Your faithful, & much devoted

                                                            P. Pennington!

 

My Fingers & Faculties are absolutely benumbed with the cold! My Heart only remains active, and that has been deeply interested in this scrawl 

 

 

Address: Mrs M Hayes | Mrs Mackies – Tansor | near Oundle | Northamptonshire


 

1 Misc. Ms. 2181, Pforzheimer Collection, NYPL; Brooks, Correspondence 510-13 (sections of the final two pages of the transcription in Brooks that were misplaced have been situated correctly above). 

2 From Alexander Pope’s Imitations of Horace, Satire I, l. 127.

3 By 1814, Evangelicalism had made significant inroads into the Anglican Church, led by such figures as John Newton, William Wilberforce (and the others in the Clapham Sect), William Romaine, Augustus Toplady, and, from Bristol, Hannah More, to name just a few. This would eventually form a “Low Church” movement akin to certain Methodist chapels and, on its more extreme end, at least to Pennington, those Particular Baptist and Independent chapels devoted to a robust evangelical Calvinism that many Anglicans found appalling, both aesthetically and doctrinally, and who sought relief instead in the more traditional “High Church” form of Anglican worship. Pennington may also be thinking of “High Calvinism,” which was a common form of Baptist and Independent preaching for much of the eighteenth century, a doctrinal position many felt was little less than overt fatalism and an assault on the character of God. Pennington is equating the origins of these doctrines and denominations largely with the rise of Oliver Cromwell in the mid-17th century.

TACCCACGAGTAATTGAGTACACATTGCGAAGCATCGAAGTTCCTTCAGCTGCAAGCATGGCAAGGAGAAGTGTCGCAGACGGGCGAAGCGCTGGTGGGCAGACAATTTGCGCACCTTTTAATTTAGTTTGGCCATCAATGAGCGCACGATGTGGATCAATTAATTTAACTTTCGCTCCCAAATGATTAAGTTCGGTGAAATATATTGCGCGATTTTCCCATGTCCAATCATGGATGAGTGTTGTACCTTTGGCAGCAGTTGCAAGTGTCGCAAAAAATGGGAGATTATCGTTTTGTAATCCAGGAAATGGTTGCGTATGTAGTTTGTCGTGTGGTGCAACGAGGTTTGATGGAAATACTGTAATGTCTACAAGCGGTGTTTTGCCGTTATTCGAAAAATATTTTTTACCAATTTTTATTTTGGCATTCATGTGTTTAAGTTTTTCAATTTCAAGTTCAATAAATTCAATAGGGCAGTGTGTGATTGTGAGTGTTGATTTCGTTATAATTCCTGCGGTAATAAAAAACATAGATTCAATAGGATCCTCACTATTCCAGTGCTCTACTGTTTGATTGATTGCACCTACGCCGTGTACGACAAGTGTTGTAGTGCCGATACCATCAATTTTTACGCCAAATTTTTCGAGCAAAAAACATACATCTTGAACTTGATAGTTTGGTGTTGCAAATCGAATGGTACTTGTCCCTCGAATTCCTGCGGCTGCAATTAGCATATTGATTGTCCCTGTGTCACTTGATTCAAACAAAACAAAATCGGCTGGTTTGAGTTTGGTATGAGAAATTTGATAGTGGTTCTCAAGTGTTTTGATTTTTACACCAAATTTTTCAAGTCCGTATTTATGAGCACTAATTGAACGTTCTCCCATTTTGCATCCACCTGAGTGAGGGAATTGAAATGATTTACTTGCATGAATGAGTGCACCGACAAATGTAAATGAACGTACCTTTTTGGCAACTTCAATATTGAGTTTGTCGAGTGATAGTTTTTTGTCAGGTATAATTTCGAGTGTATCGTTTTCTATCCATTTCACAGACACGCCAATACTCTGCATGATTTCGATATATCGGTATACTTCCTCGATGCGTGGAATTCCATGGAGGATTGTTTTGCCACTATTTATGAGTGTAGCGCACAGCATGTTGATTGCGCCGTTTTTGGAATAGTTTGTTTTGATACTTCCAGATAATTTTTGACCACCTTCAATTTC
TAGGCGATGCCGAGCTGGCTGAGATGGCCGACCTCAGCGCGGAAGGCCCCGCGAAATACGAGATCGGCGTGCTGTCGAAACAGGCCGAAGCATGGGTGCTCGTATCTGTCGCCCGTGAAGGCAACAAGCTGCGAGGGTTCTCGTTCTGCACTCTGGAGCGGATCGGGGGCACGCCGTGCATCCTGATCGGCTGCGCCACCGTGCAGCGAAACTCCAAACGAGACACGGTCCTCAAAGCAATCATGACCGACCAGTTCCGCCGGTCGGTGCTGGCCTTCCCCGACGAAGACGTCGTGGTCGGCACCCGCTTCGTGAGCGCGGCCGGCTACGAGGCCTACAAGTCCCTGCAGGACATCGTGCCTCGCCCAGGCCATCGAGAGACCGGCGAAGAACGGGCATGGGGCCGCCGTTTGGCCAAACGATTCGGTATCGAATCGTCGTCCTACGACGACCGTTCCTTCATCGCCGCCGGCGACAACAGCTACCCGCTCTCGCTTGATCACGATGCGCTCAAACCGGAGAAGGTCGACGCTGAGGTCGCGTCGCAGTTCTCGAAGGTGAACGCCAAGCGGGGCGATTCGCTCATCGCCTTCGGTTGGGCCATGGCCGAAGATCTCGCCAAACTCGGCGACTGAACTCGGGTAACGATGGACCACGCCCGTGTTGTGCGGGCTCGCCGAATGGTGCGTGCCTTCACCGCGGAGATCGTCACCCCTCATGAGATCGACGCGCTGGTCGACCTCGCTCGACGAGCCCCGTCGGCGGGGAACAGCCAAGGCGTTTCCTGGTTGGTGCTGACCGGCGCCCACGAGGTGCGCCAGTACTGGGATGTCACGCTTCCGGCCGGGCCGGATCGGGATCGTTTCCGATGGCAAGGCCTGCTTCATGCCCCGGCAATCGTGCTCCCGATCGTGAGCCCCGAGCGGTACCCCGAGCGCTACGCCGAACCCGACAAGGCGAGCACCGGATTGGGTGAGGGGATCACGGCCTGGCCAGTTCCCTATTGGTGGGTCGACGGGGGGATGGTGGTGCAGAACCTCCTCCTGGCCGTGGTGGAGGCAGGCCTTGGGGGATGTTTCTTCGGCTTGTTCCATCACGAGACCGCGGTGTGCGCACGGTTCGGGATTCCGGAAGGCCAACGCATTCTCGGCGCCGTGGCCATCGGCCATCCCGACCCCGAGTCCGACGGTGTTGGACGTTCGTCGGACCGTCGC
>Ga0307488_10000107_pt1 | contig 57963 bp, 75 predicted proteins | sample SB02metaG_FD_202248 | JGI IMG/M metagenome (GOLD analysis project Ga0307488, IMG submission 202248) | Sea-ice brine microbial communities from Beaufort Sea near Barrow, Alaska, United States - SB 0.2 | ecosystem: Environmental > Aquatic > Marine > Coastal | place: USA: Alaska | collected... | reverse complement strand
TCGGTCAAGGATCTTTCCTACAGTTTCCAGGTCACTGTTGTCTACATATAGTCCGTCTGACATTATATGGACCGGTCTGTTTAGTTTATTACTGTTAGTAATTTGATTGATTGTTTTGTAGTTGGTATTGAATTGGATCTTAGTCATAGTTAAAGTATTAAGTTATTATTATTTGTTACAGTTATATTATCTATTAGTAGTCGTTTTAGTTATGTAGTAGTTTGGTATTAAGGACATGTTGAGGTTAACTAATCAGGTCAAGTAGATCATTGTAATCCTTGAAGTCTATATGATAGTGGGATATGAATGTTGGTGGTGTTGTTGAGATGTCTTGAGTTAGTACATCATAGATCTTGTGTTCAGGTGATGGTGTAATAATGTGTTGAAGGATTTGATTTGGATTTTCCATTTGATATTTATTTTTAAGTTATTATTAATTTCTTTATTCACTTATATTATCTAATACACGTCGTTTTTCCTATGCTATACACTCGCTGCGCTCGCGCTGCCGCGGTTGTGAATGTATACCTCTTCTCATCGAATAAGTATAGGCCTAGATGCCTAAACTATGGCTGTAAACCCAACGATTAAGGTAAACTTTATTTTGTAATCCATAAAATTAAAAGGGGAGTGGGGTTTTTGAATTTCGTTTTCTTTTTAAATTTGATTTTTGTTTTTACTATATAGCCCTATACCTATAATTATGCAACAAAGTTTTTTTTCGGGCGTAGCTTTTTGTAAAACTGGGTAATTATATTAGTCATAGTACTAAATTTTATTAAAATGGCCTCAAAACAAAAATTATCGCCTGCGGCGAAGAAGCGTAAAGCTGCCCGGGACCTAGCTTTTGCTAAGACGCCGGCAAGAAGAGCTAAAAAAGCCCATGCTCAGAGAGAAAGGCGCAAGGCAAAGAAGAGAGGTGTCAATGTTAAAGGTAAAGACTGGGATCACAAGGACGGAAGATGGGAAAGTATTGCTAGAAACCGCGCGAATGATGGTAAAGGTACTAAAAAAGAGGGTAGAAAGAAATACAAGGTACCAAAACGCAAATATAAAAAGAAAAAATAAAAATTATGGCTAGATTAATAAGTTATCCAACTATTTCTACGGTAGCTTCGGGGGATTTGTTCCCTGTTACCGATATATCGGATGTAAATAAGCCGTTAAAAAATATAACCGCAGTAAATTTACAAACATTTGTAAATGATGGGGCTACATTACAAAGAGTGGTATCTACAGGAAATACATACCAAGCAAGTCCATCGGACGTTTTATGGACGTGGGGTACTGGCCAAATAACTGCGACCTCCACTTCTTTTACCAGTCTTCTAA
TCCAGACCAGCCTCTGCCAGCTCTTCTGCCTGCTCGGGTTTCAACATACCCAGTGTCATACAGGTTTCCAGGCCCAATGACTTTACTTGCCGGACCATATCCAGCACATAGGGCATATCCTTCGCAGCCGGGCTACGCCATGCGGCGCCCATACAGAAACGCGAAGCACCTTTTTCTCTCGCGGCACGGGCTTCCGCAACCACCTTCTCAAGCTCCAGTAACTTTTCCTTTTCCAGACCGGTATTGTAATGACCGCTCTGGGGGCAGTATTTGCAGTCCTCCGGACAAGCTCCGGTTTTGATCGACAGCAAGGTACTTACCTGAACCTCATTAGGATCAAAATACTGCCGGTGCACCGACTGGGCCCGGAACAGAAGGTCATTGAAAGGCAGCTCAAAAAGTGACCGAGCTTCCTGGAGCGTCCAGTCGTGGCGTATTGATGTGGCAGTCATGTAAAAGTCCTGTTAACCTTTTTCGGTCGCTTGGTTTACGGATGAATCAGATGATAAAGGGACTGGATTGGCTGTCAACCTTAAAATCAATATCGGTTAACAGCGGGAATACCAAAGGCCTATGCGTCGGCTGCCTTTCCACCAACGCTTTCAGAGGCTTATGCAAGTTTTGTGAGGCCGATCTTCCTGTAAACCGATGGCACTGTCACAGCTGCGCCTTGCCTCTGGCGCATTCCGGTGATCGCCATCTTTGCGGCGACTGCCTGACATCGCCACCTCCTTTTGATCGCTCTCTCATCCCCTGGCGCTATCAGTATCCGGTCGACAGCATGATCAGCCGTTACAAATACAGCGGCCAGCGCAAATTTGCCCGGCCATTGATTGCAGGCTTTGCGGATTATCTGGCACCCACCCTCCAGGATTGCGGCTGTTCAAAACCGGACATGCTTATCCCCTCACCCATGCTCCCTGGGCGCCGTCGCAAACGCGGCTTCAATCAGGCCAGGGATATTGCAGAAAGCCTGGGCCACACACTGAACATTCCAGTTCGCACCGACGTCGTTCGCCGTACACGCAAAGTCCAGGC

4 The Cimmerians, from Homer’s Odyssey, lived in a land without sunshine.

5 Most likely Pennington is criticizing the explosion of reading materials for young readers, especially among the lower orders, led by the efforts of the Religious Tract Society, founded in 1799 in London and coming on the heels of Hannah More’s successful venture, the Cheap Repository Tracts (1795-97). Hays had already written several volumes for young readers pertaining to British history and the biographies of famous women, and in 1815 will join an army of women making significant contributions to adolescent literature through the creation of moral and didactic fiction for young readers among the lower orders, though, in Hays’s case, from a Unitarian, not a Calvinistic, perspective.

6 A common complaint of many sentimental novels of intrigue and seduction from the late eighteenth and early nineteenth centuries that cautioned readers, especially young girls, in their Prefaces that their heroines were designed to stand as a “warning,” not an “example,” lest young girls should acquire erroneous notions of romantic and domestic bliss, which often happened because the novels seemed more often that not to be promoting the heroine rather than critiquing here. Aside from Emma Courtney, an excellent example is The Coquette (1797), by the American writer, Hannah Foster.

7 The Heroine, or, Adventures of Cherubina, an anti-sentimental novel by Eaton Stannard Barrett, appeared in 1813.

8 A Narrative of the Campaigns in Russia, during the year 1812, by Robert Ker Porter, also appeared in 1813.